Welcome About Me Works Writings Blog Contact


Stories of Art, Part II

Part I of my posts on James Elkins’ Stories of Art begged the questions:
Is the Story of Art History a multicultural one? Or is it an inherently Western Story?
Why does it matter {how the Story of Art is told} anyway?

the pale blue dot, from NASA's website

Before I can begin to answer these questions, I must look back at where the discipline of Art History began. Weird to think that at some point it was non-existant, no? In my world, it’s as essential as Math or English. But as far as the universe is concerned, Art History is barely a blip on the radar. Which reminds me, have you ever seen the famous “pale blue dot” photo of the earth taken by Voyager 1 as it exited our solar system? The earth appears as a single pale blue pixel lost in the vastness of space – as though it were a blemish on an otherwise dark spectral canvas that begs to be photoshopped out. That’s the kind of perspective I’m talking about ;)


New Song Sunday - A D@#n Good Goodbye

From the John Butler Trio (an Australian band whose albums have gone platinum down under) here is "Don't Wanna See Your Face No More"...

Finding Lost Treasure

Etsy is literally a treasure trove of handmade and vintage goods. The sellers number in the hundreds of thousands. How can one not feel a little overwhelmed at the prospect of browsing through so many goodies?

Welcome 'Treasury East', a permanent collection of member curated galleries;  each gallery featuring 16 items. {This is etsy's latest improvement to their former treasuries 'main' and 'west' - where galleries expired after two to three days and only featured 12 items.}

Here's one by 'Kathleencavalaro', featuring yours truly, called "Not Your Typical Mother's Day":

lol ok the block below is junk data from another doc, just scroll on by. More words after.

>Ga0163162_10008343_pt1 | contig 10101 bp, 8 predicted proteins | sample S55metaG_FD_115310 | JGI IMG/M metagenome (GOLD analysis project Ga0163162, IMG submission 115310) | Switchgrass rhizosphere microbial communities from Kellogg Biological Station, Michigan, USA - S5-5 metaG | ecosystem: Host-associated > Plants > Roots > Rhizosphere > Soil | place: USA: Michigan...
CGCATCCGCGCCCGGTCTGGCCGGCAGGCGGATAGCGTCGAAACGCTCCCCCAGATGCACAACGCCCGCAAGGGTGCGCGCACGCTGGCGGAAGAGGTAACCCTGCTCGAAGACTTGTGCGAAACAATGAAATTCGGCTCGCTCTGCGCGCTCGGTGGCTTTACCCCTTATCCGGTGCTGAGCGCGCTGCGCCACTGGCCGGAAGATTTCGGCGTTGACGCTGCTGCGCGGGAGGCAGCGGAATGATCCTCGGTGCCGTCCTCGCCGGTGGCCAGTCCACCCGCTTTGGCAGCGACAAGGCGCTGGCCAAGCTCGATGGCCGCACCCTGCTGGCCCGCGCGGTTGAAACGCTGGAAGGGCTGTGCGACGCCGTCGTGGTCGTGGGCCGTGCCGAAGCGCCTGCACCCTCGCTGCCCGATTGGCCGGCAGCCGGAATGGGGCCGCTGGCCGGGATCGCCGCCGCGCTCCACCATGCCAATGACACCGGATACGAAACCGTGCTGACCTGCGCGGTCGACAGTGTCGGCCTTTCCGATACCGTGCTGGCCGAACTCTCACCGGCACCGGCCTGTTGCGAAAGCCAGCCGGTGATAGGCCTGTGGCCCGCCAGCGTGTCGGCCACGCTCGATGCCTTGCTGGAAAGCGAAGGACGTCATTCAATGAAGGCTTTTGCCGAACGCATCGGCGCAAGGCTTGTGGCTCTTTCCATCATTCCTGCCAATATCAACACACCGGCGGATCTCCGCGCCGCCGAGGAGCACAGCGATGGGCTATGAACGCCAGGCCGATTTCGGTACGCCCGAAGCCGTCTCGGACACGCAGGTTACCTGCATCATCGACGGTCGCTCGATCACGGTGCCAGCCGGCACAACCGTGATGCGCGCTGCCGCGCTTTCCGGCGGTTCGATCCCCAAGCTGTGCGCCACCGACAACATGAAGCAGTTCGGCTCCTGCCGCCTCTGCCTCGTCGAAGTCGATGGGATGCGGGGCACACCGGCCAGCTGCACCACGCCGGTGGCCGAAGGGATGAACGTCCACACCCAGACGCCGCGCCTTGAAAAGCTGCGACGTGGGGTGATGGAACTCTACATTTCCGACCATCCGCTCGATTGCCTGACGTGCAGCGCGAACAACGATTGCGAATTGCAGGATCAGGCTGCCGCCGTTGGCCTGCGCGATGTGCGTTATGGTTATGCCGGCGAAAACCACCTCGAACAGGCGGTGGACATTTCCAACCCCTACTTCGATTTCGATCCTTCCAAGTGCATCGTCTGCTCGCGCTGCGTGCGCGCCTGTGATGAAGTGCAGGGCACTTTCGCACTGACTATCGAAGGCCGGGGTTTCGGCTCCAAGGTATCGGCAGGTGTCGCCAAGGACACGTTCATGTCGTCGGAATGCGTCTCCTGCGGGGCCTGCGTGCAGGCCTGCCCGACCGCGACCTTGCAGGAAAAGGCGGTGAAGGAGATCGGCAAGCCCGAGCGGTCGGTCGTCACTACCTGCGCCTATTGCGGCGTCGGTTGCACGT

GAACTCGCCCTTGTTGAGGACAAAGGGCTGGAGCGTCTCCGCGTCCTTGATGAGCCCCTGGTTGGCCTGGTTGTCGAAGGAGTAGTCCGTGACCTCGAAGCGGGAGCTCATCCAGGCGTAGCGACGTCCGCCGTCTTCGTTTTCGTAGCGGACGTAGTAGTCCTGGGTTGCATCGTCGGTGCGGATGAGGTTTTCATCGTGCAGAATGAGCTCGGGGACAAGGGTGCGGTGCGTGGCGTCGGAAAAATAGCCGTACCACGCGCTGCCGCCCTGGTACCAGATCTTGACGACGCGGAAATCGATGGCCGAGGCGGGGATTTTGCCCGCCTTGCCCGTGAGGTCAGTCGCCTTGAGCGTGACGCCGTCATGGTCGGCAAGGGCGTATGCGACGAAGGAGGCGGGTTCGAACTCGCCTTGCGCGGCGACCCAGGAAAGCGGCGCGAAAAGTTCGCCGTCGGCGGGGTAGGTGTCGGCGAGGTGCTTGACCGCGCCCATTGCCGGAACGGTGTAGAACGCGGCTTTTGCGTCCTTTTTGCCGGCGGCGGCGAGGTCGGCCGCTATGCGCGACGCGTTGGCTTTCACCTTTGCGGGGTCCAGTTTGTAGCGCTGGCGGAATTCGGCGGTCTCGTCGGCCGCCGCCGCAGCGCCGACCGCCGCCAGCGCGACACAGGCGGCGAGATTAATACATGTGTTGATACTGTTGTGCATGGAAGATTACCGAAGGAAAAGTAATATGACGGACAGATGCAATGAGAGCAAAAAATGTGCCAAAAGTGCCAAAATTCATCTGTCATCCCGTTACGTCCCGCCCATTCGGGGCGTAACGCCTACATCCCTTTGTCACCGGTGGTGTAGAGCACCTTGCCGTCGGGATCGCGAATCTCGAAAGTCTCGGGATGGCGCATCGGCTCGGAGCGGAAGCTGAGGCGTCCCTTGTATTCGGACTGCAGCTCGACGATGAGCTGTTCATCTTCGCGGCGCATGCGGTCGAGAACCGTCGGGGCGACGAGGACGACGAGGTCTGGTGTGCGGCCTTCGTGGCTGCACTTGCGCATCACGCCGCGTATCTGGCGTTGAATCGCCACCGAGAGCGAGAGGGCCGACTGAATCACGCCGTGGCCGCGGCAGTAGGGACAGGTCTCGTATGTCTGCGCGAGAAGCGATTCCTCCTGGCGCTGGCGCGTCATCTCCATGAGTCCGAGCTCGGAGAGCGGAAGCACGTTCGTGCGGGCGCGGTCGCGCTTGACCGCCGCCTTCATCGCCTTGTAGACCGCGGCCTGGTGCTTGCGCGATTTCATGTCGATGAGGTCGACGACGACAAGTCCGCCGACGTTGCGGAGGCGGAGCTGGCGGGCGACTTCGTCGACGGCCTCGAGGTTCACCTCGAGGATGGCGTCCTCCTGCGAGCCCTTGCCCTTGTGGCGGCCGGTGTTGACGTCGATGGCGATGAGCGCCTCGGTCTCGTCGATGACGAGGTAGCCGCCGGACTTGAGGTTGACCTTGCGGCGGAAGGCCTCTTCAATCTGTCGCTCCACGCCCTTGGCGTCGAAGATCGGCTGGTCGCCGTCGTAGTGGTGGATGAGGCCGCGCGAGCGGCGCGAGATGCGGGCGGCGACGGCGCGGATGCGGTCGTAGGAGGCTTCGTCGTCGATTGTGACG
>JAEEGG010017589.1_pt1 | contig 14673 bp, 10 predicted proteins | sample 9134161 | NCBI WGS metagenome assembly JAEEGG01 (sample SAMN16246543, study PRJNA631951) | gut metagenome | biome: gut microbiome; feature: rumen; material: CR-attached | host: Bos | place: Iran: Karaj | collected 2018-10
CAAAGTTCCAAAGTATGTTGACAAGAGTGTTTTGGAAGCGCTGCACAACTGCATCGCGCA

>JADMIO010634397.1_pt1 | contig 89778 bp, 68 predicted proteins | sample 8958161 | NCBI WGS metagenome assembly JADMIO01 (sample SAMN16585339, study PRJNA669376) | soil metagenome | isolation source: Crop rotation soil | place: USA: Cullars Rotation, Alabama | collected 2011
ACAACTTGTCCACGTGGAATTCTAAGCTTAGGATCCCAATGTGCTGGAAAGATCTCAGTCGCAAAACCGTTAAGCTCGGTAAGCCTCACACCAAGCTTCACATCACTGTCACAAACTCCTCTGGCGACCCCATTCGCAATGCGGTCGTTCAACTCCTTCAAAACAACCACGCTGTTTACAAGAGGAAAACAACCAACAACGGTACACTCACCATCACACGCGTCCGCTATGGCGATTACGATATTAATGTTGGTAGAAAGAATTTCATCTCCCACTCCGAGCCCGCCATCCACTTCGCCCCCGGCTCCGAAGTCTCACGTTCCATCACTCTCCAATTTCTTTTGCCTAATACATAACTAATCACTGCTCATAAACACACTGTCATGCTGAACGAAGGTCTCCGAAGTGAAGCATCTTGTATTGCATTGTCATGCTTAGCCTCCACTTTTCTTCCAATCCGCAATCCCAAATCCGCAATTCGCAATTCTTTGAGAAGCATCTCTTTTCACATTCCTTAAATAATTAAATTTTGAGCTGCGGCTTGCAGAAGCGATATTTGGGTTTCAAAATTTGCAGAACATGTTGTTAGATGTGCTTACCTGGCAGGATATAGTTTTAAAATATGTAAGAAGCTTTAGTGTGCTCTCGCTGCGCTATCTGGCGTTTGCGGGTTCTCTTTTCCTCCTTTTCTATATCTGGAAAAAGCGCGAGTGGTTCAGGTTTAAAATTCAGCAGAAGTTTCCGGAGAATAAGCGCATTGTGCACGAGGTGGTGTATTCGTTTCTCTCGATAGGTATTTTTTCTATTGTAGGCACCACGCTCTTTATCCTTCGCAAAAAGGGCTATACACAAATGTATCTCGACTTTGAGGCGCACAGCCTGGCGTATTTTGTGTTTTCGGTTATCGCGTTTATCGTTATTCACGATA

Strolling through the list of tempting titles also became less of a chore with the addition of the first three photos from the gallery to give you an idea of the things you'll find inside. This is harder to say then it is to see, come take a look for yourself, but don't blame me if you get hooked on hunting for treasure:


New Song Sunday - "The Do" Over

from the family photo album, my big sis & a boy, circa 1972

How can I convince you how great this band is - by posting another of their songs, of course.

"The Do" lamenting a lost, yet useless, lover:


My Latest Read: 'Stories of Art' by James Elkins

"… Stories of Art is a terrific and transparent meditation on what’s at stake in the histories of art we all so glibly recite. Instead of writing yet another survey, James Elkins provides the little counternarrative that rubs up against the monumental survey volumes with a kind of graceful annoyance. This is the little buzzing bee that worries the elephant.” –Michael Ann Holly, Clark Art Institute (from the back cover of the book)

I’m writing this on my laptop, which is perched upon my own survey of art history book from college – Gardner’s Art Through the Ages, ninth edition. It is almost 9 ½” wide by over 11” long, it has 1,135 pages, weighs approximately 8 pounds according to my bathroom scale and currently has two bent and battered slips of paper sticking out the top from when I last perused it for inspiration. It’s great for pressing flowers or, if you can heft it, for whacking upside somebody’s head in self defense.


New Song Sunday - Playground Hustle

Close-up scan from an antique french children's book about a 
boy fighting imaginary battles. Artwork by William Parkinson.

A duo from France,  The Do (pronounced like dough) have enjoyed the success of their debut album overseas since 2008. The U.S. release was only last week. They use an incredible range of instruments which combine to make a thoroughly unique & modern sound that doesn't take itself too seriously.

Another scan from Guy Le Batailleur, c. 1895
Artwork by William Parkinson


New Song Sunday, Vie en Rose

And now for something completely different....
from the indie duo Pomplamoose.
This is a 'VideoSong', where
"1. What you see is what you hear. (No lip-syncing for instruments or voice)
 2. If you hear it, at some point you see it (No hidden sounds)." (wiki)

c'est magnifique, n'est-ce pas?